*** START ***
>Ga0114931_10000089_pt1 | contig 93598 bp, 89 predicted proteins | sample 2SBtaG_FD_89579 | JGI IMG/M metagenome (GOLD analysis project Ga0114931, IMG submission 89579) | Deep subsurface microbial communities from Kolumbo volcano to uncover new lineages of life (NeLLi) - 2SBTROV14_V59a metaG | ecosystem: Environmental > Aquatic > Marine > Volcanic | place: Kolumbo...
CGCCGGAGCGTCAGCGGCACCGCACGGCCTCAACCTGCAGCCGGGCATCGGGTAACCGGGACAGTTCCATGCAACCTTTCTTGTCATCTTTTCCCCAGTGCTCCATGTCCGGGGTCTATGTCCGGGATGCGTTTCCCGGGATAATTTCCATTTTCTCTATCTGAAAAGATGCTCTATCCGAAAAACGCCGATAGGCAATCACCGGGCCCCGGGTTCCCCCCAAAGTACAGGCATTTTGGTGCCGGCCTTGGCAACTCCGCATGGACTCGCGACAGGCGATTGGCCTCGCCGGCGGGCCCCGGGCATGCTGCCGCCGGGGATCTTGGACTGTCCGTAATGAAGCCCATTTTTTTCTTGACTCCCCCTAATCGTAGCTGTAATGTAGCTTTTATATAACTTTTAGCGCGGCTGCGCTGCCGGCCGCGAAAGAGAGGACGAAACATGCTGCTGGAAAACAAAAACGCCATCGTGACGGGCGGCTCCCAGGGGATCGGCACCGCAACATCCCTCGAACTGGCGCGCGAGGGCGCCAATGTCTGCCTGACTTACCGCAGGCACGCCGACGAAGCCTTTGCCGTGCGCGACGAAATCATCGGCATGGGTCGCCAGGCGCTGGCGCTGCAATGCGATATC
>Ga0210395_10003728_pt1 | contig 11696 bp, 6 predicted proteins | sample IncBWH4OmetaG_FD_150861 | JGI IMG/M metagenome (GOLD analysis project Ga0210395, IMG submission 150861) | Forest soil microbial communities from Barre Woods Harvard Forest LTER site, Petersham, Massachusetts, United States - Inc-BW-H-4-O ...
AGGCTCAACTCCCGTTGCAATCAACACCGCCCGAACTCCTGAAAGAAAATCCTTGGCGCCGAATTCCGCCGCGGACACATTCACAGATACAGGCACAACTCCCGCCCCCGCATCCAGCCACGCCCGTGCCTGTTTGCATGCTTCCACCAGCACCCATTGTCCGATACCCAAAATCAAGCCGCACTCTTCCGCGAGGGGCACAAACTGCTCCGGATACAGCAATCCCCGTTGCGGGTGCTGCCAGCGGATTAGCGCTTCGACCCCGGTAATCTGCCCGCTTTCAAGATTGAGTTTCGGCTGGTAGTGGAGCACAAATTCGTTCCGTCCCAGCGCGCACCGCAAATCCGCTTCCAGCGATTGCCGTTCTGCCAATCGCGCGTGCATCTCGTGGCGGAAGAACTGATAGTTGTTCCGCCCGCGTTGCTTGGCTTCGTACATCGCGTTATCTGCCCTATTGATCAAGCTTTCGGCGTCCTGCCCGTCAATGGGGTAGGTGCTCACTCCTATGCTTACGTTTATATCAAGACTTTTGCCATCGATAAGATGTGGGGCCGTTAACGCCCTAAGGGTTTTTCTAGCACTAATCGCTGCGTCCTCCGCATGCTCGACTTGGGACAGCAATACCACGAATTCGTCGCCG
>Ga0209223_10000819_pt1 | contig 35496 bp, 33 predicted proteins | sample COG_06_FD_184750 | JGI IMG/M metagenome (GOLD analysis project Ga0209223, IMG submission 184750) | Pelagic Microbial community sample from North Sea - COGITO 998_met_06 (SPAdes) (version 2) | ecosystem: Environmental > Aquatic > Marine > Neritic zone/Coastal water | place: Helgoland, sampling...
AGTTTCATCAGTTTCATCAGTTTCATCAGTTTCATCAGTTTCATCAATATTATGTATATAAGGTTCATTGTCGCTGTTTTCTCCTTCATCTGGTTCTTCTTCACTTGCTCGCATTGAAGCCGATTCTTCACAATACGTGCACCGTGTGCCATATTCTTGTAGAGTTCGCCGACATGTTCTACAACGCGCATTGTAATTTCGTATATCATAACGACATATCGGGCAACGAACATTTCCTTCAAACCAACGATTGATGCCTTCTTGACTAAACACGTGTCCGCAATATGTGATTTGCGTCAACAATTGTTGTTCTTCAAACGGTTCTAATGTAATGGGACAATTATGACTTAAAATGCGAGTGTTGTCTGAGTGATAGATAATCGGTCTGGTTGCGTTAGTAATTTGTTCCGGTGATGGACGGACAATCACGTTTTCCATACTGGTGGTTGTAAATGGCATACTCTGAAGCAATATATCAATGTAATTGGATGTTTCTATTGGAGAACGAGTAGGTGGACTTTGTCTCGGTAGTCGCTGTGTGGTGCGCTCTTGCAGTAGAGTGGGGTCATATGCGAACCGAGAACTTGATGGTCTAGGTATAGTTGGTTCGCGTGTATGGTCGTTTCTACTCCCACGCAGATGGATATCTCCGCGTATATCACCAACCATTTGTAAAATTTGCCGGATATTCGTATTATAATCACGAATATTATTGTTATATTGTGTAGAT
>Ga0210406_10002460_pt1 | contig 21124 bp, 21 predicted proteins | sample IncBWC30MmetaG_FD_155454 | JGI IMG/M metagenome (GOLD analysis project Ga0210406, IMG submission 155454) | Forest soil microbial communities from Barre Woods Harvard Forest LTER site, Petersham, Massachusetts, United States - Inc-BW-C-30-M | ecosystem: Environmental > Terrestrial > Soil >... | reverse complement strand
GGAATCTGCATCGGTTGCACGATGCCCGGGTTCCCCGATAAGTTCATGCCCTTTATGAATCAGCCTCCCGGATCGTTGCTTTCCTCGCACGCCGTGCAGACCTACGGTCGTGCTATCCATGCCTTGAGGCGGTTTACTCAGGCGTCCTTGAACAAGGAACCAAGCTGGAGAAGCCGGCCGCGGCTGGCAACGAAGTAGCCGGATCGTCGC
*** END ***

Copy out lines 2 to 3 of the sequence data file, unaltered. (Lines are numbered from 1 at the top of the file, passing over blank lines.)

CGCCGGAGCGTCAGCGGCACCGCACGGCCTCAACCTGCAGCCGGGCATCGGGTAACCGGGACAGTTCCATGCAACCTTTCTTGTCATCTTTTCCCCAGTGCTCCATGTCCGGGGTCTATGTCCGGGATGCGTTTCCCGGGATAATTTCCATTTTCTCTATCTGAAAAGATGCTCTATCCGAAAAACGCCGATAGGCAATCACCGGGCCCCGGGTTCCCCCCAAAGTACAGGCATTTTGGTGCCGGCCTTGGCAACTCCGCATGGACTCGCGACAGGCGATTGGCCTCGCCGGCGGGCCCCGGGCATGCTGCCGCCGGGGATCTTGGACTGTCCGTAATGAAGCCCATTTTTTTCTTGACTCCCCCTAATCGTAGCTGTAATGTAGCTTTTATATAACTTTTAGCGCGGCTGCGCTGCCGGCCGCGAAAGAGAGGACGAAACATGCTGCTGGAAAACAAAAACGCCATCGTGACGGGCGGCTCCCAGGGGATCGGCACCGCAACATCCCTCGAACTGGCGCGCGAGGGCGCCAATGTCTGCCTGACTTACCGCAGGCACGCCGACGAAGCCTTTGCCGTGCGCGACGAAATCATCGGCATGGGTCGCCAGGCGCTGGCGCTGCAATGCGATATC
>Ga0210395_10003728_pt1 | contig 11696 bp, 6 predicted proteins | sample IncBWH4OmetaG_FD_150861 | JGI IMG/M metagenome (GOLD analysis project Ga0210395, IMG submission 150861) | Forest soil microbial communities from Barre Woods Harvard Forest LTER site, Petersham, Massachusetts, United States - Inc-BW-H-4-O ...